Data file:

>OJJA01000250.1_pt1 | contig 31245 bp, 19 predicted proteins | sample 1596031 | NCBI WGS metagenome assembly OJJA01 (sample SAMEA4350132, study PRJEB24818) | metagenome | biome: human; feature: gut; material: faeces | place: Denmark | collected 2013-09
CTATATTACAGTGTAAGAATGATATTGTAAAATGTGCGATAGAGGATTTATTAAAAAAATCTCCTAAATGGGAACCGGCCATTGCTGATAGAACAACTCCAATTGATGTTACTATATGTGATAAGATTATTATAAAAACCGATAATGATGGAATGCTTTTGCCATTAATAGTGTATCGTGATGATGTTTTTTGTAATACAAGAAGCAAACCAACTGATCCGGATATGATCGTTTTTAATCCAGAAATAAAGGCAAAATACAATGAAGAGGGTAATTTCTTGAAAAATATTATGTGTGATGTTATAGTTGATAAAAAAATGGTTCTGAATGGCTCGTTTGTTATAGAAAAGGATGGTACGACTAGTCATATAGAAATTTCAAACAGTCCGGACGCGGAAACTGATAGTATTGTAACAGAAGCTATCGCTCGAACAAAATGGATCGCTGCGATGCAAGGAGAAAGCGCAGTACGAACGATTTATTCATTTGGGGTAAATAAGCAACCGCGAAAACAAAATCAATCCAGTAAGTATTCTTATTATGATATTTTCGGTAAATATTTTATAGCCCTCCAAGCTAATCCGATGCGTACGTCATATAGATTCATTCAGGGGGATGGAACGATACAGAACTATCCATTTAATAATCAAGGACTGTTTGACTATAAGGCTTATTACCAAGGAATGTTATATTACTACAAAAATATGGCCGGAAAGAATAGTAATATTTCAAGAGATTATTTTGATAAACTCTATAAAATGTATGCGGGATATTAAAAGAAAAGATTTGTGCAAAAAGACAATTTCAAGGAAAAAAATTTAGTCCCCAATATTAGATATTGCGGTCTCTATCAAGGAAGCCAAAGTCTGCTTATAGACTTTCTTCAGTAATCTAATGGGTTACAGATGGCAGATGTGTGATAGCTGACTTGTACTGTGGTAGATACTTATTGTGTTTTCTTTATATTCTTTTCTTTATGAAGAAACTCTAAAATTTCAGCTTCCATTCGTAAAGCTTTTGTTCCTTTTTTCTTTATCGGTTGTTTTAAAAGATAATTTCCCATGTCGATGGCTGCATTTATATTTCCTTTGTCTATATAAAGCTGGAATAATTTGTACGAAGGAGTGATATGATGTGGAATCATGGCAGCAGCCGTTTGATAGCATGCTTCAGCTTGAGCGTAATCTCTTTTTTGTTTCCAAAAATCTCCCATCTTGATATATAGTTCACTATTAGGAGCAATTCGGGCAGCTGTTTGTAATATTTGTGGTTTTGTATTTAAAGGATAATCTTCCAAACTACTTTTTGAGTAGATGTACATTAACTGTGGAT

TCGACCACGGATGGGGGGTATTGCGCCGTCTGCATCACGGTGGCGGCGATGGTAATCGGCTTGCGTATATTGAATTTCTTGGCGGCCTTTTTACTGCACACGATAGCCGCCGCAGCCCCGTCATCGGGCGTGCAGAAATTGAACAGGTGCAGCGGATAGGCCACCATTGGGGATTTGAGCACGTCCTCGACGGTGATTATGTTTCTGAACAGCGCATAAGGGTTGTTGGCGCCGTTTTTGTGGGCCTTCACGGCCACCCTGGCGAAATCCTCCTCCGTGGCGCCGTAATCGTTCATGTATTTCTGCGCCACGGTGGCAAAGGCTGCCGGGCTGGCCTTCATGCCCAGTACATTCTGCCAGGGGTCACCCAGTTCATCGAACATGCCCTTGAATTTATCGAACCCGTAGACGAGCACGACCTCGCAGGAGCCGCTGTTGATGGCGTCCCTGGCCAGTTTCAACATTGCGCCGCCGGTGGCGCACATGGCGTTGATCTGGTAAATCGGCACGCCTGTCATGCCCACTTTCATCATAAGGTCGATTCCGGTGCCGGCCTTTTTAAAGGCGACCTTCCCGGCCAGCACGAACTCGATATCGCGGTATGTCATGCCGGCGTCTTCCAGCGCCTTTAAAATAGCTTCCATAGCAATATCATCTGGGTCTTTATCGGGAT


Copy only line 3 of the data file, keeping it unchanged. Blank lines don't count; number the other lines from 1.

TCGACCACGGATGGGGGGTATTGCGCCGTCTGCATCACGGTGGCGGCGATGGTAATCGGCTTGCGTATATTGAATTTCTTGGCGGCCTTTTTACTGCACACGATAGCCGCCGCAGCCCCGTCATCGGGCGTGCAGAAATTGAACAGGTGCAGCGGATAGGCCACCATTGGGGATTTGAGCACGTCCTCGACGGTGATTATGTTTCTGAACAGCGCATAAGGGTTGTTGGCGCCGTTTTTGTGGGCCTTCACGGCCACCCTGGCGAAATCCTCCTCCGTGGCGCCGTAATCGTTCATGTATTTCTGCGCCACGGTGGCAAAGGCTGCCGGGCTGGCCTTCATGCCCAGTACATTCTGCCAGGGGTCACCCAGTTCATCGAACATGCCCTTGAATTTATCGAACCCGTAGACGAGCACGACCTCGCAGGAGCCGCTGTTGATGGCGTCCCTGGCCAGTTTCAACATTGCGCCGCCGGTGGCGCACATGGCGTTGATCTGGTAAATCGGCACGCCTGTCATGCCCACTTTCATCATAAGGTCGATTCCGGTGCCGGCCTTTTTAAAGGCGACCTTCCCGGCCAGCACGAACTCGATATCGCGGTATGTCATGCCGGCGTCTTCCAGCGCCTTTAAAATAGCTTCCATAGCAATATCATCTGGGTCTTTATCGGGAT